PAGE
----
In addition, RMA awarded 72 partnership agreements to specialty crop producers at a total cost of $3.7 million. RMA is in partnership to deliver risk management education to specialty crop producers with state departments of agriculture, universities, grower groups, and private agribusinesses. In conjunction with the Future Farmers of America, RMA also promotes youth participation and education in agriculture.
National Outreach Program
RMA has implemented several initiatives to increase awareness and service to small and limited resource farmers, ranchers, and other underserved groups. During 2002, customized regional and local workshops were held in several regions to deliver proven survival strategies directly to the producers. Forty-five competitively awarded partnership, with community-based, educational and nonprofit organizations will use $3.2 million to educate women, limited-resource, and other traditionally underserved farmers and ranchers. For example, an agreement with the Agricultural and Land Based Training Association will provide risk management training to beginning Latino farmers on the central coast of California. RMA is sponsoring and participating in approximately 15 Farm Bill briefings nationwide, targeting small and limited resource farmers and ranchers. In addition, the second national Survival Strategies for Small and Limited Resource Farmers and Ranchers is currently scheduled for November 2003 in California.
RMA received notice in November of the business failure of one of its larger reinsured companies, American Growers Insurance Company (AGIC). The Nebraska Department of Insurance took action under state law to place AGIC under regulatory supervision and later moved to place the company under a rehabilitation order. RMA has devoted significant resources to ensure that producers insured by AGIC are paid in full and on time. Our primary objectives are to protect policyholders, taxpayers and the integrity of the program. RMA is working with the Nebraska Department of Insurance to meet these objectives. RMA has established procedures for policyholders to transfer from AGIC to other approved providers. The transfer of fall 2003 policies is essentially complete. Spring policy transfers are being processed. RMA will continue to provide the necessary oversight, regulatory collaboration, and resources until the 2002 crop year claims are complete and existing 2003 policies have been transferred to another insurance provider.
The President's FY 2004 budget includes $1.0 million for monitoring and evaluating the reinsured companies. RMA is increasing oversight of the reinsured companies to promote a fair and effective delivery system. The actions being taken by RMA are:
(1) Closer and more frequent monitoring of the current and emerging financial condition of each reinsured company;
(2) Greater disclosure and transparency of specific operating expenses, including distribution system costs, and enhanced assessment of potential financial and operating exposures;
(3) Comprehensive reviews of the Federal Crop Insurance Corporation's product portfolio and all manuals, handbooks and basic policies to identify process and product efficiencies;
(4) Comprehensive evaluations of the current regulatory structure and dispute resolution procedures to identify any changes that would enable RMA to more proactively and cost-effectively ensure program integrity, service to the policyholder and protection of the taxpayers" interests;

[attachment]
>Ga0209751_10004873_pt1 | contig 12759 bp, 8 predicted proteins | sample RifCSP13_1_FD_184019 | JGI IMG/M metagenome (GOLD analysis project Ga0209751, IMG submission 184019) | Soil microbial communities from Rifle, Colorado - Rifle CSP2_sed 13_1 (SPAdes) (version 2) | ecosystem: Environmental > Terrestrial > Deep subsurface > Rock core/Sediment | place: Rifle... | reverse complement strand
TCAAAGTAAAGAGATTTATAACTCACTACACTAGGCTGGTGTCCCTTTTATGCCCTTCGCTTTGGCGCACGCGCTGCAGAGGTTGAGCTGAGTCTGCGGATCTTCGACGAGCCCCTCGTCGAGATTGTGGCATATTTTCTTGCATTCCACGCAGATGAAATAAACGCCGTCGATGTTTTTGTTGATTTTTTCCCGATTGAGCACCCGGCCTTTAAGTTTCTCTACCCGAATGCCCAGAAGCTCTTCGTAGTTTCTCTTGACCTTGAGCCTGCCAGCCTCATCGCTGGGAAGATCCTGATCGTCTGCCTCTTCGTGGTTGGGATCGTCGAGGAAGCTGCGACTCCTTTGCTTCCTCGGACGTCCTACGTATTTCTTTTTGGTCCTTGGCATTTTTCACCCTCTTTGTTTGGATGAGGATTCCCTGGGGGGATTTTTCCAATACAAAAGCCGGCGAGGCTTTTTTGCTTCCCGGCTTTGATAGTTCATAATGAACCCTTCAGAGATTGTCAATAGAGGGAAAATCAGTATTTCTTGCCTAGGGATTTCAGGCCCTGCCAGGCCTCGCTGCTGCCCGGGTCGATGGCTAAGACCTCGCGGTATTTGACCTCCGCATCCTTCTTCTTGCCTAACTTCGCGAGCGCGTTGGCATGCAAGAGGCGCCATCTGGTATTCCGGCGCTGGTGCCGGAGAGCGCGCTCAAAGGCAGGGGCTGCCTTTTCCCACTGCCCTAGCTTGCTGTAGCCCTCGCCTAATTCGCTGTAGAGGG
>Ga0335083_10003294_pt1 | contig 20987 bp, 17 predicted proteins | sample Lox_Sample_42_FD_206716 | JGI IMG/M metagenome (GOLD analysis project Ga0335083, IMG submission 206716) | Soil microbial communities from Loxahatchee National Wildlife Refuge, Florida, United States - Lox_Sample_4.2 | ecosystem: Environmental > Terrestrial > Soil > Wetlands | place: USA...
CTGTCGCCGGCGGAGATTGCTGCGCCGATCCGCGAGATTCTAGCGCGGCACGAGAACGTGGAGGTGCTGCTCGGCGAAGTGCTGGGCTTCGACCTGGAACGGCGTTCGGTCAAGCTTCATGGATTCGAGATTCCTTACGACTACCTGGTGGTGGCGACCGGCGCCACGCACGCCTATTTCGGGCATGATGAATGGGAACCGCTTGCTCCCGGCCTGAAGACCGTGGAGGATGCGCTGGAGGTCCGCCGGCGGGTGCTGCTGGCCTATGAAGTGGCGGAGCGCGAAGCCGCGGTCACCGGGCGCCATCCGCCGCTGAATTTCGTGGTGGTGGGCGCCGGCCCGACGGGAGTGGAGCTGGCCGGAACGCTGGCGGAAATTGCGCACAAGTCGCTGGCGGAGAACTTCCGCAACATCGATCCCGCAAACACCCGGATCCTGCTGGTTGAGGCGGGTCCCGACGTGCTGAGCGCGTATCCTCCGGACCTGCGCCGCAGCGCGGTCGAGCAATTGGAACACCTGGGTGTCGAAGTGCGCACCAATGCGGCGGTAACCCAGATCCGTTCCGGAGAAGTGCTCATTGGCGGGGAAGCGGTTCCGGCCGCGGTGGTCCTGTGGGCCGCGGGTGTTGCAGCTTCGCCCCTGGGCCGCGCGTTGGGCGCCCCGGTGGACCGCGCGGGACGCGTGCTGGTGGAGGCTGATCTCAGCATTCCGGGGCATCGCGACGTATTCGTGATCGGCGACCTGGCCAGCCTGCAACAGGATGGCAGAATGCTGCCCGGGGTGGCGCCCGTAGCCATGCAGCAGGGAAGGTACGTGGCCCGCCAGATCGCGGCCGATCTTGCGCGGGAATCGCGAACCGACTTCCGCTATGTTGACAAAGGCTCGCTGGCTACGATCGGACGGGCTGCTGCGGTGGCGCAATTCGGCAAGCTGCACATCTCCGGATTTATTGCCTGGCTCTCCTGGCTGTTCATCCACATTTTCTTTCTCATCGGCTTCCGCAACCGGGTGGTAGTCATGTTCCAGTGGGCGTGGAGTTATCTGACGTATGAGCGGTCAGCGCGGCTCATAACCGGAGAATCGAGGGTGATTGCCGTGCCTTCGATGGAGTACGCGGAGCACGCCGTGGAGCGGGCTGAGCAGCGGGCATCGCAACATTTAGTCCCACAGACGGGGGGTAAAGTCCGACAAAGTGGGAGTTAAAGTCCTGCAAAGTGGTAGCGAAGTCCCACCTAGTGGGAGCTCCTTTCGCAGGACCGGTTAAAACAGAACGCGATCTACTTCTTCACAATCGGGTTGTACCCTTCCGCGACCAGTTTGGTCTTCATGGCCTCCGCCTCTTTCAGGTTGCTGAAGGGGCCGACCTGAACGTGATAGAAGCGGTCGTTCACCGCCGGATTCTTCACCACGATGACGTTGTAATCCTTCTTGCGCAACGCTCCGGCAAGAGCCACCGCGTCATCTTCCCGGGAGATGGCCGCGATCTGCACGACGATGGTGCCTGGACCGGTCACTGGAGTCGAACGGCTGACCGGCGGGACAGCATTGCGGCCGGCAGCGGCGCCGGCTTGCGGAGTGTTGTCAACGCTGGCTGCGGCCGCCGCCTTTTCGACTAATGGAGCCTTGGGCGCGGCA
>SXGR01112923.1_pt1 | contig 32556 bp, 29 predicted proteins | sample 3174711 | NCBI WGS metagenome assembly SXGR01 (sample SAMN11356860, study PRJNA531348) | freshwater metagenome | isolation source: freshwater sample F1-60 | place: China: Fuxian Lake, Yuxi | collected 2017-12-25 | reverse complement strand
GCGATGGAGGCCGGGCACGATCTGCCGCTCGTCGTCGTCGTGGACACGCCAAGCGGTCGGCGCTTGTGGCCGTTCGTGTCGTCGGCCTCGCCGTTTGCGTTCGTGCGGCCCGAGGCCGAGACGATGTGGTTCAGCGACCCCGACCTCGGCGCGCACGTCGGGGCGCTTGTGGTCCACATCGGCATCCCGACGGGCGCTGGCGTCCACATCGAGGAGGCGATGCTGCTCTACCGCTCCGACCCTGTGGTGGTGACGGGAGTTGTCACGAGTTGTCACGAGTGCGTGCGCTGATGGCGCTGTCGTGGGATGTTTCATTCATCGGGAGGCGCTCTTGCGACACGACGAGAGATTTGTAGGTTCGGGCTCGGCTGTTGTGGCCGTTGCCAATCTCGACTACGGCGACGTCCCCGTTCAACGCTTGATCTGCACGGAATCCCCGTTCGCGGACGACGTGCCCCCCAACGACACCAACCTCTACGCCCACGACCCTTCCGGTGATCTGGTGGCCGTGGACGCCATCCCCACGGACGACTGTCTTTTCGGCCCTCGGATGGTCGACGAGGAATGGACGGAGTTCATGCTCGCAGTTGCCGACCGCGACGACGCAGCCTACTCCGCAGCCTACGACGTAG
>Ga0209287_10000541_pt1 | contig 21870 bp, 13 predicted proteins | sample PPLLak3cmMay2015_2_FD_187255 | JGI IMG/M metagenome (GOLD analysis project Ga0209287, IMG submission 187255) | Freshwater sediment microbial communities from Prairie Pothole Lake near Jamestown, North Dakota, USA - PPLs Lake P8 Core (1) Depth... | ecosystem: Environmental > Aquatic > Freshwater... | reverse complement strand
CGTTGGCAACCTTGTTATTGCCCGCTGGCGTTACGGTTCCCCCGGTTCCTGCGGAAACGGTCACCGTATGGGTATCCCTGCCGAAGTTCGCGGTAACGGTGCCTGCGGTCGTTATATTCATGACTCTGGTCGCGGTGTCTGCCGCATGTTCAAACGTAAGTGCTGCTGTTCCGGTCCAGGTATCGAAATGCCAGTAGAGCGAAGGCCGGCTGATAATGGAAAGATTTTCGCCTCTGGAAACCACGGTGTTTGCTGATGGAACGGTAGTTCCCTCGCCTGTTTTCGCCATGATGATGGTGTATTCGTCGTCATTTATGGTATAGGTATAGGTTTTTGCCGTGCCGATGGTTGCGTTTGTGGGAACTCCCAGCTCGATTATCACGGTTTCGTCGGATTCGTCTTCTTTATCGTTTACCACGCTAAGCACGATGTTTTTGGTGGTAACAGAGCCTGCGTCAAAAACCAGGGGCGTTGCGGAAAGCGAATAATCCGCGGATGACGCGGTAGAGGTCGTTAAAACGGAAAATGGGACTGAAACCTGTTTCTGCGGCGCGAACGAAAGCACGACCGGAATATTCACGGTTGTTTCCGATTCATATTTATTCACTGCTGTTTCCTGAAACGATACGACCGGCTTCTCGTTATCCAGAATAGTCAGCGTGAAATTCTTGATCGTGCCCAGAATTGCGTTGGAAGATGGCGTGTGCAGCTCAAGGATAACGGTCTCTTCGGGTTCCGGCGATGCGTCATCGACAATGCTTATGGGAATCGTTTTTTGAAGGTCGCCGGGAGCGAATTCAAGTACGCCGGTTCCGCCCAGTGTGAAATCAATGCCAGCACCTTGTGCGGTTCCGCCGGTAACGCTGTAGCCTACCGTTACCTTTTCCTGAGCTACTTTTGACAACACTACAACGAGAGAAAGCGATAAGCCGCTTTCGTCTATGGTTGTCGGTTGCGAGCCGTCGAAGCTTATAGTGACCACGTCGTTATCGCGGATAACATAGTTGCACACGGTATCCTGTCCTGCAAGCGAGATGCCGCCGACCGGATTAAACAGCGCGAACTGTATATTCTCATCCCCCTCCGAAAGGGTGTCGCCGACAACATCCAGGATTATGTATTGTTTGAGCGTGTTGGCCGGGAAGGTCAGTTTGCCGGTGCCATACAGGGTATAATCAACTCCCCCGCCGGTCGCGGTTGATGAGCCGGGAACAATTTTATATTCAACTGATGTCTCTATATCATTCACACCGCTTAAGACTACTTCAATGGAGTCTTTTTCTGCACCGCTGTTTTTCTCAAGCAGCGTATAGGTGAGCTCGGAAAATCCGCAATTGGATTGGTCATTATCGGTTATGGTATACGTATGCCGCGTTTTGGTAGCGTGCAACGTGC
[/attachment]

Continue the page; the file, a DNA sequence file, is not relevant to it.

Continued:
(5) Working with the reinsured companies and other delivery participants to review the current cost structure of the industry, to identify and pursue real cost savings, explore opportunities that may allow more effective risk diversification consistent with the market orientation of the program, and explore resource sharing where appropriate and effective; and
(6) Increased monitoring and oversight of the insured companies" financial condition to protect program integrity. If FCIC determines that a reinsured company is (a) incurring expenses that jeopardize the financial stability of the company; (b) accepting business beyond its capacity to service or financially support that business; or (c) otherwise operating in a manner that adversely affects its financial condition or continued participation in the Federal Crop Insurance Program, then RMA will use all remedies available to protect the program.
We will also pursue actions necessary to enhance the safety and soundness of the product delivery system.
As shown by my testimony today, the RMA crop insurance plan is working; higher participation and higher levels of coverage substantiate that Crop Insurance is becoming the main risk management tool for America's producers. Over $4 billion in coverage will go directly to producers this year. Buy-up coverage has dramatically increased. Insurance coverage has expanded to forage, fruits and vegetables, nursery products and livestock. Thousands of producers have participated in education and outreach activities. Cooperative agreements with state universities and department of agriculture have been established. New enforcement and sanction authority has been implemented as provided by ARPA. I ask that you approve this budget so RMA, under the direction of the USDA, can continue to provide an actuarially sound crop insurance program to America's agricultural producers. Thank you, Mr. Chairman and members of this committee. This concludes my statement. I will be happy to respond to any questions.